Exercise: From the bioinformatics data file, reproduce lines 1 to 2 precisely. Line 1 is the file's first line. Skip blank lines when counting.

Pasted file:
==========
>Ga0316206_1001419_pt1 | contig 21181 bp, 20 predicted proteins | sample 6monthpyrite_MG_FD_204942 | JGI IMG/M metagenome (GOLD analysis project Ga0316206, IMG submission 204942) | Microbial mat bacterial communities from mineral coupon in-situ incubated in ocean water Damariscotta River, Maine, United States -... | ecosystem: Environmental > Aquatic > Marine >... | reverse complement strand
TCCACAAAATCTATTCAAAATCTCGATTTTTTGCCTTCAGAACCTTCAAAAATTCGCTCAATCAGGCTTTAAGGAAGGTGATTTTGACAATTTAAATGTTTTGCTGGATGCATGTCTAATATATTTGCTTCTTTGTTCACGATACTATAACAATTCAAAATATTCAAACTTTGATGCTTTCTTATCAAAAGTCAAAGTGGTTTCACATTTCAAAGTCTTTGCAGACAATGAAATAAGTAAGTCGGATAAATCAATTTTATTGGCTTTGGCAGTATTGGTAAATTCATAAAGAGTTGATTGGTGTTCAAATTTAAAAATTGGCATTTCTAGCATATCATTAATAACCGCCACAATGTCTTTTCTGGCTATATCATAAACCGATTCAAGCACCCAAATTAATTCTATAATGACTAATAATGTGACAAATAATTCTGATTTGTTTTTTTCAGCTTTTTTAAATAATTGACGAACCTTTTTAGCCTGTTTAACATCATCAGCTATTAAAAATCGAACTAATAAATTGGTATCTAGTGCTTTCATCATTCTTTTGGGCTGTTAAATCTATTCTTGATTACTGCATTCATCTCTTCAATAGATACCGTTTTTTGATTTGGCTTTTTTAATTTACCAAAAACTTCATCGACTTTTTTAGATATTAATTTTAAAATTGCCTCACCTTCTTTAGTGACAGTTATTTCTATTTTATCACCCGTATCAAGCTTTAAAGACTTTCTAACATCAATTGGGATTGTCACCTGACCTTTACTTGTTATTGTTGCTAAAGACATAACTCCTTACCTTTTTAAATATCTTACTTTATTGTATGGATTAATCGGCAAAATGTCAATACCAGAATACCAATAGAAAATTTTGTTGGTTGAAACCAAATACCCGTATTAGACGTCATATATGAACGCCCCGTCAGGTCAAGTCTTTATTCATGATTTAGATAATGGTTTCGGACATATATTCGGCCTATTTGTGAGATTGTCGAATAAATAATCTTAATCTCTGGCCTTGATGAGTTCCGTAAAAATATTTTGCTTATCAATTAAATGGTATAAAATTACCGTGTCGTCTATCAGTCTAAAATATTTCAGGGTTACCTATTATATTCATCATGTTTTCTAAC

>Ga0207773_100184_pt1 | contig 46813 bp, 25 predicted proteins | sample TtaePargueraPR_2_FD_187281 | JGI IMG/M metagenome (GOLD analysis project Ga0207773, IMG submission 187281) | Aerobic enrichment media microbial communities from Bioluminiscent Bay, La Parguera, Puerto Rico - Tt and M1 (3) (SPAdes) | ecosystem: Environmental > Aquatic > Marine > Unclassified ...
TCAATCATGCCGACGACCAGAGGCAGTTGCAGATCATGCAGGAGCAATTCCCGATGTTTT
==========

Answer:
>Ga0316206_1001419_pt1 | contig 21181 bp, 20 predicted proteins | sample 6monthpyrite_MG_FD_204942 | JGI IMG/M metagenome (GOLD analysis project Ga0316206, IMG submission 204942) | Microbial mat bacterial communities from mineral coupon in-situ incubated in ocean water Damariscotta River, Maine, United States -... | ecosystem: Environmental > Aquatic > Marine >... | reverse complement strand
TCCACAAAATCTATTCAAAATCTCGATTTTTTGCCTTCAGAACCTTCAAAAATTCGCTCAATCAGGCTTTAAGGAAGGTGATTTTGACAATTTAAATGTTTTGCTGGATGCATGTCTAATATATTTGCTTCTTTGTTCACGATACTATAACAATTCAAAATATTCAAACTTTGATGCTTTCTTATCAAAAGTCAAAGTGGTTTCACATTTCAAAGTCTTTGCAGACAATGAAATAAGTAAGTCGGATAAATCAATTTTATTGGCTTTGGCAGTATTGGTAAATTCATAAAGAGTTGATTGGTGTTCAAATTTAAAAATTGGCATTTCTAGCATATCATTAATAACCGCCACAATGTCTTTTCTGGCTATATCATAAACCGATTCAAGCACCCAAATTAATTCTATAATGACTAATAATGTGACAAATAATTCTGATTTGTTTTTTTCAGCTTTTTTAAATAATTGACGAACCTTTTTAGCCTGTTTAACATCATCAGCTATTAAAAATCGAACTAATAAATTGGTATCTAGTGCTTTCATCATTCTTTTGGGCTGTTAAATCTATTCTTGATTACTGCATTCATCTCTTCAATAGATACCGTTTTTTGATTTGGCTTTTTTAATTTACCAAAAACTTCATCGACTTTTTTAGATATTAATTTTAAAATTGCCTCACCTTCTTTAGTGACAGTTATTTCTATTTTATCACCCGTATCAAGCTTTAAAGACTTTCTAACATCAATTGGGATTGTCACCTGACCTTTACTTGTTATTGTTGCTAAAGACATAACTCCTTACCTTTTTAAATATCTTACTTTATTGTATGGATTAATCGGCAAAATGTCAATACCAGAATACCAATAGAAAATTTTGTTGGTTGAAACCAAATACCCGTATTAGACGTCATATATGAACGCCCCGTCAGGTCAAGTCTTTATTCATGATTTAGATAATGGTTTCGGACATATATTCGGCCTATTTGTGAGATTGTCGAATAAATAATCTTAATCTCTGGCCTTGATGAGTTCCGTAAAAATATTTTGCTTATCAATTAAATGGTATAAAATTACCGTGTCGTCTATCAGTCTAAAATATTTCAGGGTTACCTATTATATTCATCATGTTTTCTAAC